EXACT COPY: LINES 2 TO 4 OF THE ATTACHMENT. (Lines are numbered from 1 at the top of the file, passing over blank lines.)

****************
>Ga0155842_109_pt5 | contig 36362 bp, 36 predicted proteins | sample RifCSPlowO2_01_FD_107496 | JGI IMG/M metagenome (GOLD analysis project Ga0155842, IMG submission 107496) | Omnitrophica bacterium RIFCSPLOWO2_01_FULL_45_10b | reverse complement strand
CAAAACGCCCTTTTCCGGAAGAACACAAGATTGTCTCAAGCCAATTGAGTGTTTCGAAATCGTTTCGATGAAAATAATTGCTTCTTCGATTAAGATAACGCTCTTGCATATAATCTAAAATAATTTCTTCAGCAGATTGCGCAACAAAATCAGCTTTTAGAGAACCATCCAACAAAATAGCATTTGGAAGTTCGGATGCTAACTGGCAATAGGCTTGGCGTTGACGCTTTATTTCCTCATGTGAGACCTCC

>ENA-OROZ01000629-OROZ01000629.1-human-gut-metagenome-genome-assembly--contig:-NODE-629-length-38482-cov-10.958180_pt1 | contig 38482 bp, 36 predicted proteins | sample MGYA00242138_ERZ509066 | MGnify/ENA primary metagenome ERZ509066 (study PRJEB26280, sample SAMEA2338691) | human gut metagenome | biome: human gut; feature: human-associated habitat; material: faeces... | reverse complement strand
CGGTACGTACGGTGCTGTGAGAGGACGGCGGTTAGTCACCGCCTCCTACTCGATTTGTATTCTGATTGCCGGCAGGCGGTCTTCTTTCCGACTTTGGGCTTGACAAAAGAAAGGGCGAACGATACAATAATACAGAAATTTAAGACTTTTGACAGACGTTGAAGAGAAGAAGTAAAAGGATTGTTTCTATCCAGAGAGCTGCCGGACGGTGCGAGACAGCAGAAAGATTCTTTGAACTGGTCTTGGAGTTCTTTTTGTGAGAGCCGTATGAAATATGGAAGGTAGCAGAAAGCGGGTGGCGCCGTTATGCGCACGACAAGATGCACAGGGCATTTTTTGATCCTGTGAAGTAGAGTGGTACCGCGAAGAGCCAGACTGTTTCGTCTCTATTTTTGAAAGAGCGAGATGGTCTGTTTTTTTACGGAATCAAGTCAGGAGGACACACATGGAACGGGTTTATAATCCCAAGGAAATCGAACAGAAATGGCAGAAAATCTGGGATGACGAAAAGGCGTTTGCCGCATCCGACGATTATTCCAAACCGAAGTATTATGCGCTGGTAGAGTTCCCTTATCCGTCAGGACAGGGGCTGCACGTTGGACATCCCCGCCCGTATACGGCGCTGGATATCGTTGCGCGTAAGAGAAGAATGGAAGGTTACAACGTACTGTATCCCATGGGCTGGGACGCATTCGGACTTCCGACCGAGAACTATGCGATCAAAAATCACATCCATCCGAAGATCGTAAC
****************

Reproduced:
CAAAACGCCCTTTTCCGGAAGAACACAAGATTGTCTCAAGCCAATTGAGTGTTTCGAAATCGTTTCGATGAAAATAATTGCTTCTTCGATTAAGATAACGCTCTTGCATATAATCTAAAATAATTTCTTCAGCAGATTGCGCAACAAAATCAGCTTTTAGAGAACCATCCAACAAAATAGCATTTGGAAGTTCGGATGCTAACTGGCAATAGGCTTGGCGTTGACGCTTTATTTCCTCATGTGAGACCTCC

>ENA-OROZ01000629-OROZ01000629.1-human-gut-metagenome-genome-assembly--contig:-NODE-629-length-38482-cov-10.958180_pt1 | contig 38482 bp, 36 predicted proteins | sample MGYA00242138_ERZ509066 | MGnify/ENA primary metagenome ERZ509066 (study PRJEB26280, sample SAMEA2338691) | human gut metagenome | biome: human gut; feature: human-associated habitat; material: faeces... | reverse complement strand
CGGTACGTACGGTGCTGTGAGAGGACGGCGGTTAGTCACCGCCTCCTACTCGATTTGTATTCTGATTGCCGGCAGGCGGTCTTCTTTCCGACTTTGGGCTTGACAAAAGAAAGGGCGAACGATACAATAATACAGAAATTTAAGACTTTTGACAGACGTTGAAGAGAAGAAGTAAAAGGATTGTTTCTATCCAGAGAGCTGCCGGACGGTGCGAGACAGCAGAAAGATTCTTTGAACTGGTCTTGGAGTTCTTTTTGTGAGAGCCGTATGAAATATGGAAGGTAGCAGAAAGCGGGTGGCGCCGTTATGCGCACGACAAGATGCACAGGGCATTTTTTGATCCTGTGAAGTAGAGTGGTACCGCGAAGAGCCAGACTGTTTCGTCTCTATTTTTGAAAGAGCGAGATGGTCTGTTTTTTTACGGAATCAAGTCAGGAGGACACACATGGAACGGGTTTATAATCCCAAGGAAATCGAACAGAAATGGCAGAAAATCTGGGATGACGAAAAGGCGTTTGCCGCATCCGACGATTATTCCAAACCGAAGTATTATGCGCTGGTAGAGTTCCCTTATCCGTCAGGACAGGGGCTGCACGTTGGACATCCCCGCCCGTATACGGCGCTGGATATCGTTGCGCGTAAGAGAAGAATGGAAGGTTACAACGTACTGTATCCCATGGGCTGGGACGCATTCGGACTTCCGACCGAGAACTATGCGATCAAAAATCACATCCATCCGAAGATCGTAAC